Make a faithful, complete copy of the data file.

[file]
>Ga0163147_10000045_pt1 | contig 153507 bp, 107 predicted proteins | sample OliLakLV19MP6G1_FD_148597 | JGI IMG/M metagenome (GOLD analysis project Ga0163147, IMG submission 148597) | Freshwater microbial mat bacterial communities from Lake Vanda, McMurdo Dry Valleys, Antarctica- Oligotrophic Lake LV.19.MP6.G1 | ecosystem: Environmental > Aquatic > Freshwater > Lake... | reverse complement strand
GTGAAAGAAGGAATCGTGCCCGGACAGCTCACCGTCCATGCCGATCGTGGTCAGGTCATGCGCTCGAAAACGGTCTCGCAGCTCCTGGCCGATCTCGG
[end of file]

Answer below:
>Ga0163147_10000045_pt1 | contig 153507 bp, 107 predicted proteins | sample OliLakLV19MP6G1_FD_148597 | JGI IMG/M metagenome (GOLD analysis project Ga0163147, IMG submission 148597) | Freshwater microbial mat bacterial communities from Lake Vanda, McMurdo Dry Valleys, Antarctica- Oligotrophic Lake LV.19.MP6.G1 | ecosystem: Environmental > Aquatic > Freshwater > Lake... | reverse complement strand
GTGAAAGAAGGAATCGTGCCCGGACAGCTCACCGTCCATGCCGATCGTGGTCAGGTCATGCGCTCGAAAACGGTCTCGCAGCTCCTGGCCGATCTCGG